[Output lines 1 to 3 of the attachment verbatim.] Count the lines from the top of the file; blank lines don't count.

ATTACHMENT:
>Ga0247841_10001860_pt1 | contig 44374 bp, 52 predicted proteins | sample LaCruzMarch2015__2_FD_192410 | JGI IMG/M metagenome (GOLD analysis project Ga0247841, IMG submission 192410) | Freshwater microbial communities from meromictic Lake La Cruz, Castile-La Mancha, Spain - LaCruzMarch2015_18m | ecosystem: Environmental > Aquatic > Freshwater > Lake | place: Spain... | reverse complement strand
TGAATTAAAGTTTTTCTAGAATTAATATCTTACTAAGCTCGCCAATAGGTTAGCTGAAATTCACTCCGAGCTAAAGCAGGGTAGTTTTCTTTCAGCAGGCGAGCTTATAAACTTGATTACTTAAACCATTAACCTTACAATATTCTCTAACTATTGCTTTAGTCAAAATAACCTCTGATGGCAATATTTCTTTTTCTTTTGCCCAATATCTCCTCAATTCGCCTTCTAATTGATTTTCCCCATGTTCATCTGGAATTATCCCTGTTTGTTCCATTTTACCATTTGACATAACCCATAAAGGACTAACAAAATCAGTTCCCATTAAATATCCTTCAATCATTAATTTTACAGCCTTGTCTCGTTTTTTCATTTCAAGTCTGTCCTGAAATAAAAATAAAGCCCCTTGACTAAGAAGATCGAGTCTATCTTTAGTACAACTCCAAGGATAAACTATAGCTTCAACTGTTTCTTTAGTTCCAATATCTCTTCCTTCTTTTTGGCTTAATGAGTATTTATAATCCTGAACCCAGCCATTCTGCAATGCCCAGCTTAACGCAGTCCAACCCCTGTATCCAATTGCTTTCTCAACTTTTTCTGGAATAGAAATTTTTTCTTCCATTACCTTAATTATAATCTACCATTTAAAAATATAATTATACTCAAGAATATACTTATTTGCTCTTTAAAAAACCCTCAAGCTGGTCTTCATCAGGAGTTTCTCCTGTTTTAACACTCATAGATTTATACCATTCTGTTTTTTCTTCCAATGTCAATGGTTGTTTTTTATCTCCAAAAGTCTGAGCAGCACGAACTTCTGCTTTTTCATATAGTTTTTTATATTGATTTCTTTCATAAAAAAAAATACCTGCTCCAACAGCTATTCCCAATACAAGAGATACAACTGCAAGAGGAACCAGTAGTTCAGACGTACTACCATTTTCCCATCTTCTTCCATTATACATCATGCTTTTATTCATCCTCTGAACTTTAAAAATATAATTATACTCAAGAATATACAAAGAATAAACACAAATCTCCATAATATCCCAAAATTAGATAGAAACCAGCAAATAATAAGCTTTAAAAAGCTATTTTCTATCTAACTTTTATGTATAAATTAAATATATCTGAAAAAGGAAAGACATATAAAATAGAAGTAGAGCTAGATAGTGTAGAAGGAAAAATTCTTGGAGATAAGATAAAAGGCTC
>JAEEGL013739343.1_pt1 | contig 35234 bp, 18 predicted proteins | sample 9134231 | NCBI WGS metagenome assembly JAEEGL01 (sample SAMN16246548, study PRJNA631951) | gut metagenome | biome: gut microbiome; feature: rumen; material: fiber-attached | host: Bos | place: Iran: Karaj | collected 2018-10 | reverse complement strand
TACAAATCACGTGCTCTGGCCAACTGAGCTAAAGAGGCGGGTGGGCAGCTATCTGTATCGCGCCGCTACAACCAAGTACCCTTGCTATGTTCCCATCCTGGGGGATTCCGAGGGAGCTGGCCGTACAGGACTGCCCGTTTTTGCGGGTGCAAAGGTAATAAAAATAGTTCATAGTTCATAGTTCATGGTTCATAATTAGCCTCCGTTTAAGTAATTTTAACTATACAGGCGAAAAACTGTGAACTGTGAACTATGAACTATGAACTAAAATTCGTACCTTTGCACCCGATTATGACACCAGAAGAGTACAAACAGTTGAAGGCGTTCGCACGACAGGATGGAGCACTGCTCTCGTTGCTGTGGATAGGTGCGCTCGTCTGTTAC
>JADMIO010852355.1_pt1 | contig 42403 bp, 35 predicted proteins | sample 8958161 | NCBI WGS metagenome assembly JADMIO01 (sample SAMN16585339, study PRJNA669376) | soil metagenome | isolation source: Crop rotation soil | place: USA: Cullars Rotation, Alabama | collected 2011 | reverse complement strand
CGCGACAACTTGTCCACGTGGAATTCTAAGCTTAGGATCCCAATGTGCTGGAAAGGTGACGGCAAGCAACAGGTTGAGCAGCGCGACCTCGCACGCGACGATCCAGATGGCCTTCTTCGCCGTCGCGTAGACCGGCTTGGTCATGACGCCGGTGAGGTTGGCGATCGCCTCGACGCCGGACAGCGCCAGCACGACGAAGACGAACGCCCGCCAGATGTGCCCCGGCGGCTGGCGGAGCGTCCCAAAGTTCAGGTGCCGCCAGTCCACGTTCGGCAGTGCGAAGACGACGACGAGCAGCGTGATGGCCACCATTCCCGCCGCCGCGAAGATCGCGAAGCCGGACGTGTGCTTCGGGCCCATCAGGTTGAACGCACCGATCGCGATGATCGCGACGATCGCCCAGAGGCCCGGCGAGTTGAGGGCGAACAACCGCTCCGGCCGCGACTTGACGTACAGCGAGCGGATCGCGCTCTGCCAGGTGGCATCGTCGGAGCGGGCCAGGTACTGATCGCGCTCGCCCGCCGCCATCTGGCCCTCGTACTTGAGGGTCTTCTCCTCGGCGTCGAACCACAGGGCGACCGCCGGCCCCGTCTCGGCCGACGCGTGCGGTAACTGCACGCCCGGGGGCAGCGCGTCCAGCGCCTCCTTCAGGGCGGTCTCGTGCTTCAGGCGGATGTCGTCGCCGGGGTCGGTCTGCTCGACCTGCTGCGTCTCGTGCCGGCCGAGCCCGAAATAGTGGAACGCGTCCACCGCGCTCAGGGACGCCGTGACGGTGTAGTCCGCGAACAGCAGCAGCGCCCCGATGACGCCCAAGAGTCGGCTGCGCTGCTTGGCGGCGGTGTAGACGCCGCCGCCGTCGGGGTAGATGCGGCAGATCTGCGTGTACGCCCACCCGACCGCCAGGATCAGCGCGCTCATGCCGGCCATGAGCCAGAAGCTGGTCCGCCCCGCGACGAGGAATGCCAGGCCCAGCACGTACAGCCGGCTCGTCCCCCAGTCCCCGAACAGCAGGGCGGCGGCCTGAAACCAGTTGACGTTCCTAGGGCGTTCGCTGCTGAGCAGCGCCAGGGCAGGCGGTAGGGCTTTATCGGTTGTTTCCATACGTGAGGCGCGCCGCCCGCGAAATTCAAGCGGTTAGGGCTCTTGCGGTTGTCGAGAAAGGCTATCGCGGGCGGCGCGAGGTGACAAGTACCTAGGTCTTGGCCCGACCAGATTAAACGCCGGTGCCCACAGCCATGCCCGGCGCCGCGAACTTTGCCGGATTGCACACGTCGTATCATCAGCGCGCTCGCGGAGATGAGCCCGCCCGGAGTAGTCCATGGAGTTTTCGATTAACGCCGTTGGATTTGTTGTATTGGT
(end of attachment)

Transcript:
>Ga0247841_10001860_pt1 | contig 44374 bp, 52 predicted proteins | sample LaCruzMarch2015__2_FD_192410 | JGI IMG/M metagenome (GOLD analysis project Ga0247841, IMG submission 192410) | Freshwater microbial communities from meromictic Lake La Cruz, Castile-La Mancha, Spain - LaCruzMarch2015_18m | ecosystem: Environmental > Aquatic > Freshwater > Lake | place: Spain... | reverse complement strand
TGAATTAAAGTTTTTCTAGAATTAATATCTTACTAAGCTCGCCAATAGGTTAGCTGAAATTCACTCCGAGCTAAAGCAGGGTAGTTTTCTTTCAGCAGGCGAGCTTATAAACTTGATTACTTAAACCATTAACCTTACAATATTCTCTAACTATTGCTTTAGTCAAAATAACCTCTGATGGCAATATTTCTTTTTCTTTTGCCCAATATCTCCTCAATTCGCCTTCTAATTGATTTTCCCCATGTTCATCTGGAATTATCCCTGTTTGTTCCATTTTACCATTTGACATAACCCATAAAGGACTAACAAAATCAGTTCCCATTAAATATCCTTCAATCATTAATTTTACAGCCTTGTCTCGTTTTTTCATTTCAAGTCTGTCCTGAAATAAAAATAAAGCCCCTTGACTAAGAAGATCGAGTCTATCTTTAGTACAACTCCAAGGATAAACTATAGCTTCAACTGTTTCTTTAGTTCCAATATCTCTTCCTTCTTTTTGGCTTAATGAGTATTTATAATCCTGAACCCAGCCATTCTGCAATGCCCAGCTTAACGCAGTCCAACCCCTGTATCCAATTGCTTTCTCAACTTTTTCTGGAATAGAAATTTTTTCTTCCATTACCTTAATTATAATCTACCATTTAAAAATATAATTATACTCAAGAATATACTTATTTGCTCTTTAAAAAACCCTCAAGCTGGTCTTCATCAGGAGTTTCTCCTGTTTTAACACTCATAGATTTATACCATTCTGTTTTTTCTTCCAATGTCAATGGTTGTTTTTTATCTCCAAAAGTCTGAGCAGCACGAACTTCTGCTTTTTCATATAGTTTTTTATATTGATTTCTTTCATAAAAAAAAATACCTGCTCCAACAGCTATTCCCAATACAAGAGATACAACTGCAAGAGGAACCAGTAGTTCAGACGTACTACCATTTTCCCATCTTCTTCCATTATACATCATGCTTTTATTCATCCTCTGAACTTTAAAAATATAATTATACTCAAGAATATACAAAGAATAAACACAAATCTCCATAATATCCCAAAATTAGATAGAAACCAGCAAATAATAAGCTTTAAAAAGCTATTTTCTATCTAACTTTTATGTATAAATTAAATATATCTGAAAAAGGAAAGACATATAAAATAGAAGTAGAGCTAGATAGTGTAGAAGGAAAAATTCTTGGAGATAAGATAAAAGGCTC
>JAEEGL013739343.1_pt1 | contig 35234 bp, 18 predicted proteins | sample 9134231 | NCBI WGS metagenome assembly JAEEGL01 (sample SAMN16246548, study PRJNA631951) | gut metagenome | biome: gut microbiome; feature: rumen; material: fiber-attached | host: Bos | place: Iran: Karaj | collected 2018-10 | reverse complement strand